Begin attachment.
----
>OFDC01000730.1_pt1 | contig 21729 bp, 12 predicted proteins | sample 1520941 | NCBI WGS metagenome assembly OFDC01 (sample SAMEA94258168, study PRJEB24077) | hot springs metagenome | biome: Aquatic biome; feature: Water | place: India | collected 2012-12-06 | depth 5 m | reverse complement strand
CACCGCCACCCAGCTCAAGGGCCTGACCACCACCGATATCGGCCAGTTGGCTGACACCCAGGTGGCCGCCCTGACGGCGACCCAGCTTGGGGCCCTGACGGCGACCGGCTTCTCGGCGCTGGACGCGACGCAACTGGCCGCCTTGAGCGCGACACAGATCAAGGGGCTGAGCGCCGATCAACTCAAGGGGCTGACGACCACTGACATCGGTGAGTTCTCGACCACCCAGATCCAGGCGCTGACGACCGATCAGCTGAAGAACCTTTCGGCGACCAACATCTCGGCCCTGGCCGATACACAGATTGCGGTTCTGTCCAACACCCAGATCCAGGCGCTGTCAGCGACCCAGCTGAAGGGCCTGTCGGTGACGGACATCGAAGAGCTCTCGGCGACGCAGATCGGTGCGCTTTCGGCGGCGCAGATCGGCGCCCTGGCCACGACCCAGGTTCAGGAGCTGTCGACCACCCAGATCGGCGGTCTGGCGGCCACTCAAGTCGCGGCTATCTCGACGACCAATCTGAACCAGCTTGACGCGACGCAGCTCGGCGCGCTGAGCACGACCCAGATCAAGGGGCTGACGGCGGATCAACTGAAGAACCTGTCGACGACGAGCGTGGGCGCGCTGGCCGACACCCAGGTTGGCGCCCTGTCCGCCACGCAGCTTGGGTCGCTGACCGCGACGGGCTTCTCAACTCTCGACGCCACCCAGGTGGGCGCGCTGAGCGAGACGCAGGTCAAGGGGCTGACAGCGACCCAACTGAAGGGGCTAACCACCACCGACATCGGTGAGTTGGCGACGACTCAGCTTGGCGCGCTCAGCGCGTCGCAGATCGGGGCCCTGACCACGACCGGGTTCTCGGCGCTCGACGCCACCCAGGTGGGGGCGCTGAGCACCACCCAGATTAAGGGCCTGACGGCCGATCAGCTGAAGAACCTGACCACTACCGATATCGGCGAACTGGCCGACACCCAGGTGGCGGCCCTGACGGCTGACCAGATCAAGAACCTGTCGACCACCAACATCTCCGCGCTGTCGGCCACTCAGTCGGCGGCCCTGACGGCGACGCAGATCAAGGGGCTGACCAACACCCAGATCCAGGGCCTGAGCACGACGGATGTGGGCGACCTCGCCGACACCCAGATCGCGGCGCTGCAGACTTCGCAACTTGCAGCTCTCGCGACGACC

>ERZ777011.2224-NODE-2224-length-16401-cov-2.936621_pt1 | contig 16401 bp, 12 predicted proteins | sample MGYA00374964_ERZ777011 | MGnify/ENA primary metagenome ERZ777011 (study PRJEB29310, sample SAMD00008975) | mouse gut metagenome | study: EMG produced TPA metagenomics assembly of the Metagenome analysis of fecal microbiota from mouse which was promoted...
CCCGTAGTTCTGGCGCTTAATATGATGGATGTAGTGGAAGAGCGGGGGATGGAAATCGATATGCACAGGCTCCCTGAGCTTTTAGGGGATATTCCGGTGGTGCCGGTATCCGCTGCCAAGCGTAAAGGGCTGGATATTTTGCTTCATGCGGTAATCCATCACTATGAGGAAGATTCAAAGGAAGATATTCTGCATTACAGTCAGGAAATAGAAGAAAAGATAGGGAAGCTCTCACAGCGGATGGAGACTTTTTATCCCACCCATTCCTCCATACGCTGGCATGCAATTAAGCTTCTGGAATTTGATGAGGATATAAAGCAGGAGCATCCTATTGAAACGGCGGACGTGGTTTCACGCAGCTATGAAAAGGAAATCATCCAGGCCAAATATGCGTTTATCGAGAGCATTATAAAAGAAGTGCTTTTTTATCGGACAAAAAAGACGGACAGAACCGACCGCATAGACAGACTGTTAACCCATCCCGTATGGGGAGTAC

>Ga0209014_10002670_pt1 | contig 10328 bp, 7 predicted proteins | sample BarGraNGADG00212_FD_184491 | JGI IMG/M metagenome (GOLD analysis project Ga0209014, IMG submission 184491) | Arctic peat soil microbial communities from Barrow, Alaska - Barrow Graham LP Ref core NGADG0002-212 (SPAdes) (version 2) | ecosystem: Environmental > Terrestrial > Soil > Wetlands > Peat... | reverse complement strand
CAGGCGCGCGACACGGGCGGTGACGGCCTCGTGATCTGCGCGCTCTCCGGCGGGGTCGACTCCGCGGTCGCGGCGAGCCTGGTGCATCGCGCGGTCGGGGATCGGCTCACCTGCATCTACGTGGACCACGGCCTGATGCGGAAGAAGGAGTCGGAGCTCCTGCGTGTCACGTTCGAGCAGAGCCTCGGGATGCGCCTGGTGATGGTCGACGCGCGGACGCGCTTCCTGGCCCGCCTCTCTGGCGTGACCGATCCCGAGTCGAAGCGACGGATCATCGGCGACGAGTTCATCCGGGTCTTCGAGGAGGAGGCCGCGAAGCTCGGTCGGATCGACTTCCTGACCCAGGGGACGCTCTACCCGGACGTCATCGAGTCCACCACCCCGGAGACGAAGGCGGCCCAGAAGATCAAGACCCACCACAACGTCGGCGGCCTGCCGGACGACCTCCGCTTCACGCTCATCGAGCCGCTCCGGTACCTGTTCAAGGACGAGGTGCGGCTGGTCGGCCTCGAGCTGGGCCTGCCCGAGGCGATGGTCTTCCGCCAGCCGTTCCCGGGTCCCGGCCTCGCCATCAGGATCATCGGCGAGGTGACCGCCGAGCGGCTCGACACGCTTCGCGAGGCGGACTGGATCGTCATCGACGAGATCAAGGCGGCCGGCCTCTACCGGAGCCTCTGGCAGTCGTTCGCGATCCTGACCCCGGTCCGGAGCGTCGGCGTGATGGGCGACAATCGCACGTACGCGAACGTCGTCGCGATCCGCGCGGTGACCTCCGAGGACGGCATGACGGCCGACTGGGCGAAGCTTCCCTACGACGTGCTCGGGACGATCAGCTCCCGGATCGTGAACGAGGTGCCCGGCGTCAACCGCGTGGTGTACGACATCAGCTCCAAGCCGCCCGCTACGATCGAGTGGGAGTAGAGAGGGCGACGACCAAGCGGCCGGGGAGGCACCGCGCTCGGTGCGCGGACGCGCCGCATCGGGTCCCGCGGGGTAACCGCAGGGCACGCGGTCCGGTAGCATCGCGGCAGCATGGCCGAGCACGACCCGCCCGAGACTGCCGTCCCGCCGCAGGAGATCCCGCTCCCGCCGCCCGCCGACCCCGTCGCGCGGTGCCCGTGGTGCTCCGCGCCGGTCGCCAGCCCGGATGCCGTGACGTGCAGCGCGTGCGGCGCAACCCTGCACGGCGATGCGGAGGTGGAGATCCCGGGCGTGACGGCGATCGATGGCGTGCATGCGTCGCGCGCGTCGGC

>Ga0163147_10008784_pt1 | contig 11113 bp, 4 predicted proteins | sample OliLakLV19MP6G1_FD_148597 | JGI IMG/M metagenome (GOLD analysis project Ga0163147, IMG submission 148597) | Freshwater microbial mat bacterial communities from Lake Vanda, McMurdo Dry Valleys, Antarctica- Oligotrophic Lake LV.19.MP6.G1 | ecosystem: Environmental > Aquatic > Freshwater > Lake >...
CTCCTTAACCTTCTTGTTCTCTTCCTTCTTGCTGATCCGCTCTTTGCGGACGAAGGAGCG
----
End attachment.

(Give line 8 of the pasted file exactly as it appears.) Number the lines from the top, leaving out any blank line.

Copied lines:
CTCCTTAACCTTCTTGTTCTCTTCCTTCTTGCTGATCCGCTCTTTGCGGACGAAGGAGCG